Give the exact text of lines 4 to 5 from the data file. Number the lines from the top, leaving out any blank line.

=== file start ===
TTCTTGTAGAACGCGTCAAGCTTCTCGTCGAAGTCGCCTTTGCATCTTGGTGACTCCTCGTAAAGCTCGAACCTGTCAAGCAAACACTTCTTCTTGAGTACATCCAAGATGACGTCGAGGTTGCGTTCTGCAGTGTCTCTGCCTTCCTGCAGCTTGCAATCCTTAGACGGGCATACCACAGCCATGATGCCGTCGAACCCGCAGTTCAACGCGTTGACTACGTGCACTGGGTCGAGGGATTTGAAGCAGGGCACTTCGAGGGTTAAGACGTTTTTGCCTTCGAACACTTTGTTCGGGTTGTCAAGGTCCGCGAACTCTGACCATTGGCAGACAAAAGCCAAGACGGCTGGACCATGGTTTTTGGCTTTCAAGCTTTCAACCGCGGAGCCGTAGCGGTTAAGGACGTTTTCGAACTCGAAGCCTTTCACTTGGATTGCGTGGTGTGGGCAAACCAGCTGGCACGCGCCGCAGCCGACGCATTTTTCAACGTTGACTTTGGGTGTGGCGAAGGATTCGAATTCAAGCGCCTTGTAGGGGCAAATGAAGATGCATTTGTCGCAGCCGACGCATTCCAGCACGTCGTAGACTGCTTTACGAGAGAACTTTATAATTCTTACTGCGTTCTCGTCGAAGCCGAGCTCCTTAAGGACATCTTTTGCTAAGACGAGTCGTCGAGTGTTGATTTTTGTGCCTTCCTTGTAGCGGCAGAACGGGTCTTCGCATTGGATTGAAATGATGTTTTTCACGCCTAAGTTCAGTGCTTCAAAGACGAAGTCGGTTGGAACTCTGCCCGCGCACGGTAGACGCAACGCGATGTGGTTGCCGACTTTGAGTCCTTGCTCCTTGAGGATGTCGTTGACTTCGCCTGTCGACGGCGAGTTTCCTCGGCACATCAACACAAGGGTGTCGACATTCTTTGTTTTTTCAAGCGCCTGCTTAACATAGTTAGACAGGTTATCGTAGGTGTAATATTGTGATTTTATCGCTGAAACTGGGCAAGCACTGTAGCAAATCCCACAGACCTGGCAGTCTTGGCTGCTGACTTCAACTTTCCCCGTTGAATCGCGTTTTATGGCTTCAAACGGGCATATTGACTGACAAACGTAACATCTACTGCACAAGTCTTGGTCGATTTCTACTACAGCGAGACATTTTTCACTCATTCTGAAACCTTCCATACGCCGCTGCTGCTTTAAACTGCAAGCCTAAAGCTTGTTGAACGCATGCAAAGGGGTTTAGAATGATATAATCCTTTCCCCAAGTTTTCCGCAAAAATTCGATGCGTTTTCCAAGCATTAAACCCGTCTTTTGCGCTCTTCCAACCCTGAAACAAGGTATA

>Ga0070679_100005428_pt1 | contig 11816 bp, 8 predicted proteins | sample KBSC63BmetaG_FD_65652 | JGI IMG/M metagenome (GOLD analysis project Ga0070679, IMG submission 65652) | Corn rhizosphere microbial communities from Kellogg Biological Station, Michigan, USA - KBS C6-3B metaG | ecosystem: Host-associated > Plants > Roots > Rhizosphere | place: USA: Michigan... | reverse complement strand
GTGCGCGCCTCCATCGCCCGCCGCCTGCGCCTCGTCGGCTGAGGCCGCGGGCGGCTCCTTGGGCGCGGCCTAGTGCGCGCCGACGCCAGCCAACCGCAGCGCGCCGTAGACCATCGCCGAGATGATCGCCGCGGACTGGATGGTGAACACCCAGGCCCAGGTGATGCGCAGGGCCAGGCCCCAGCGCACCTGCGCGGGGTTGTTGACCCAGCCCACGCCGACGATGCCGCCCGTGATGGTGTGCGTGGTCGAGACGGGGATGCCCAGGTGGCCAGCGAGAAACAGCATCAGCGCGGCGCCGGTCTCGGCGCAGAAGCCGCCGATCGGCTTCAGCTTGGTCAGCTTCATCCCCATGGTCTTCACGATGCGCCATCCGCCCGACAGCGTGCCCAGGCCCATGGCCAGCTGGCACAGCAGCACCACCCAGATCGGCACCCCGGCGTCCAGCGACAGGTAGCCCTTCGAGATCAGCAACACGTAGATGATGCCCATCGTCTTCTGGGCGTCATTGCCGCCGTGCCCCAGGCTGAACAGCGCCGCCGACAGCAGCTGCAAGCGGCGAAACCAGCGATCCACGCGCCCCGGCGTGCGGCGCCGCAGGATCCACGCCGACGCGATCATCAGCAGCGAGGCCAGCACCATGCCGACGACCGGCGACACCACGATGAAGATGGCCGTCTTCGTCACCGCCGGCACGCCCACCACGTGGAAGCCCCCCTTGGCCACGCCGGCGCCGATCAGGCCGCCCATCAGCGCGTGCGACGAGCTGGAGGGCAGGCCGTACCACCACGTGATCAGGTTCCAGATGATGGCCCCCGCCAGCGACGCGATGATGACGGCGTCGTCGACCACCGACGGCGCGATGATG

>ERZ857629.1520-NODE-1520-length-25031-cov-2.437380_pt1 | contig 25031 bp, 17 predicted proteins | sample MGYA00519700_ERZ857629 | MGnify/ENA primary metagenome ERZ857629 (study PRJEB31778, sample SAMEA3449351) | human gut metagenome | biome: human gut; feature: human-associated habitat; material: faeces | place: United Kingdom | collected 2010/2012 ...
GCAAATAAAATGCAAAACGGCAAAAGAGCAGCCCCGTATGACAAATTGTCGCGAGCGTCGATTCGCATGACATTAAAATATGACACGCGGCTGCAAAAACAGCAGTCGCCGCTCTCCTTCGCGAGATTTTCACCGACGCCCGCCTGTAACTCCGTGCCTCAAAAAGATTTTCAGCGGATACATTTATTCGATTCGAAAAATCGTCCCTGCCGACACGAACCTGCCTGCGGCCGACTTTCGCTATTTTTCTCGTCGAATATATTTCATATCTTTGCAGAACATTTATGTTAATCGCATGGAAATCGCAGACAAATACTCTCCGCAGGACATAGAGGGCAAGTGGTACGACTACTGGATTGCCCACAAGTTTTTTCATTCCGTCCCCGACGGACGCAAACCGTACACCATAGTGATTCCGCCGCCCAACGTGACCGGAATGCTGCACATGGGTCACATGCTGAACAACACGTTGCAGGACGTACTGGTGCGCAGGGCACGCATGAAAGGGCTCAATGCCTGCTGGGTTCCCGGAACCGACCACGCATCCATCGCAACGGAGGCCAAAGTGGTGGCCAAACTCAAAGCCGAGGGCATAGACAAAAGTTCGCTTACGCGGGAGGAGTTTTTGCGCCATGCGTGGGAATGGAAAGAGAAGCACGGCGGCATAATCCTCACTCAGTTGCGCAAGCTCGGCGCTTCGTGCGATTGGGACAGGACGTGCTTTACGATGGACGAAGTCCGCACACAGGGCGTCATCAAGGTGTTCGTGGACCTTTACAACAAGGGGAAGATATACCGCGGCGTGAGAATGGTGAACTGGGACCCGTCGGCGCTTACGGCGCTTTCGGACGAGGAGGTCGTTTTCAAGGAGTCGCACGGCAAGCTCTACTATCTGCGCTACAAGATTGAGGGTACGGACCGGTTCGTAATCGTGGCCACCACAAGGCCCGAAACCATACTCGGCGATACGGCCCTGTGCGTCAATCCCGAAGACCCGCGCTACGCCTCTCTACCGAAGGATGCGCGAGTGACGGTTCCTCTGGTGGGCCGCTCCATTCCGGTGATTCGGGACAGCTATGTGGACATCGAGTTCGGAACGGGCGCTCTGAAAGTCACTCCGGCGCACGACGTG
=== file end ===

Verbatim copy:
>ERZ857629.1520-NODE-1520-length-25031-cov-2.437380_pt1 | contig 25031 bp, 17 predicted proteins | sample MGYA00519700_ERZ857629 | MGnify/ENA primary metagenome ERZ857629 (study PRJEB31778, sample SAMEA3449351) | human gut metagenome | biome: human gut; feature: human-associated habitat; material: faeces | place: United Kingdom | collected 2010/2012 ...
GCAAATAAAATGCAAAACGGCAAAAGAGCAGCCCCGTATGACAAATTGTCGCGAGCGTCGATTCGCATGACATTAAAATATGACACGCGGCTGCAAAAACAGCAGTCGCCGCTCTCCTTCGCGAGATTTTCACCGACGCCCGCCTGTAACTCCGTGCCTCAAAAAGATTTTCAGCGGATACATTTATTCGATTCGAAAAATCGTCCCTGCCGACACGAACCTGCCTGCGGCCGACTTTCGCTATTTTTCTCGTCGAATATATTTCATATCTTTGCAGAACATTTATGTTAATCGCATGGAAATCGCAGACAAATACTCTCCGCAGGACATAGAGGGCAAGTGGTACGACTACTGGATTGCCCACAAGTTTTTTCATTCCGTCCCCGACGGACGCAAACCGTACACCATAGTGATTCCGCCGCCCAACGTGACCGGAATGCTGCACATGGGTCACATGCTGAACAACACGTTGCAGGACGTACTGGTGCGCAGGGCACGCATGAAAGGGCTCAATGCCTGCTGGGTTCCCGGAACCGACCACGCATCCATCGCAACGGAGGCCAAAGTGGTGGCCAAACTCAAAGCCGAGGGCATAGACAAAAGTTCGCTTACGCGGGAGGAGTTTTTGCGCCATGCGTGGGAATGGAAAGAGAAGCACGGCGGCATAATCCTCACTCAGTTGCGCAAGCTCGGCGCTTCGTGCGATTGGGACAGGACGTGCTTTACGATGGACGAAGTCCGCACACAGGGCGTCATCAAGGTGTTCGTGGACCTTTACAACAAGGGGAAGATATACCGCGGCGTGAGAATGGTGAACTGGGACCCGTCGGCGCTTACGGCGCTTTCGGACGAGGAGGTCGTTTTCAAGGAGTCGCACGGCAAGCTCTACTATCTGCGCTACAAGATTGAGGGTACGGACCGGTTCGTAATCGTGGCCACCACAAGGCCCGAAACCATACTCGGCGATACGGCCCTGTGCGTCAATCCCGAAGACCCGCGCTACGCCTCTCTACCGAAGGATGCGCGAGTGACGGTTCCTCTGGTGGGCCGCTCCATTCCGGTGATTCGGGACAGCTATGTGGACATCGAGTTCGGAACGGGCGCTCTGAAAGTCACTCCGGCGCACGACGTG